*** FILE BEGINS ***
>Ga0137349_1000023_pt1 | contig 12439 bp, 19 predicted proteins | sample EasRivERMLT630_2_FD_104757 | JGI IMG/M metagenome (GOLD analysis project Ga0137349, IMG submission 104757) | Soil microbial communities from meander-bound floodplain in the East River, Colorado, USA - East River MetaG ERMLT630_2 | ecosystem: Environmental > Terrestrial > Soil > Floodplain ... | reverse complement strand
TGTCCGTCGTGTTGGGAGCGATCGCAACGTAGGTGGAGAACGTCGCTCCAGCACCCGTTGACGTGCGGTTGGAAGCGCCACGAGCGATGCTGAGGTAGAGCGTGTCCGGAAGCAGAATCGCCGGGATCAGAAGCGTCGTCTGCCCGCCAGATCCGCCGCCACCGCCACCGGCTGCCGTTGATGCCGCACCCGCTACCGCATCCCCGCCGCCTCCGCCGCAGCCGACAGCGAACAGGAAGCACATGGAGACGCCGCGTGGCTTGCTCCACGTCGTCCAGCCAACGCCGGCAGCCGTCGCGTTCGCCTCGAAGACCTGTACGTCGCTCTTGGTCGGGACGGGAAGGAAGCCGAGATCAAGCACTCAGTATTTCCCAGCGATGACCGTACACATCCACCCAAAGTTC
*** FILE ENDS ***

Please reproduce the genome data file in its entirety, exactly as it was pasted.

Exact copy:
>Ga0137349_1000023_pt1 | contig 12439 bp, 19 predicted proteins | sample EasRivERMLT630_2_FD_104757 | JGI IMG/M metagenome (GOLD analysis project Ga0137349, IMG submission 104757) | Soil microbial communities from meander-bound floodplain in the East River, Colorado, USA - East River MetaG ERMLT630_2 | ecosystem: Environmental > Terrestrial > Soil > Floodplain ... | reverse complement strand
TGTCCGTCGTGTTGGGAGCGATCGCAACGTAGGTGGAGAACGTCGCTCCAGCACCCGTTGACGTGCGGTTGGAAGCGCCACGAGCGATGCTGAGGTAGAGCGTGTCCGGAAGCAGAATCGCCGGGATCAGAAGCGTCGTCTGCCCGCCAGATCCGCCGCCACCGCCACCGGCTGCCGTTGATGCCGCACCCGCTACCGCATCCCCGCCGCCTCCGCCGCAGCCGACAGCGAACAGGAAGCACATGGAGACGCCGCGTGGCTTGCTCCACGTCGTCCAGCCAACGCCGGCAGCCGTCGCGTTCGCCTCGAAGACCTGTACGTCGCTCTTGGTCGGGACGGGAAGGAAGCCGAGATCAAGCACTCAGTATTTCCCAGCGATGACCGTACACATCCACCCAAAGTTC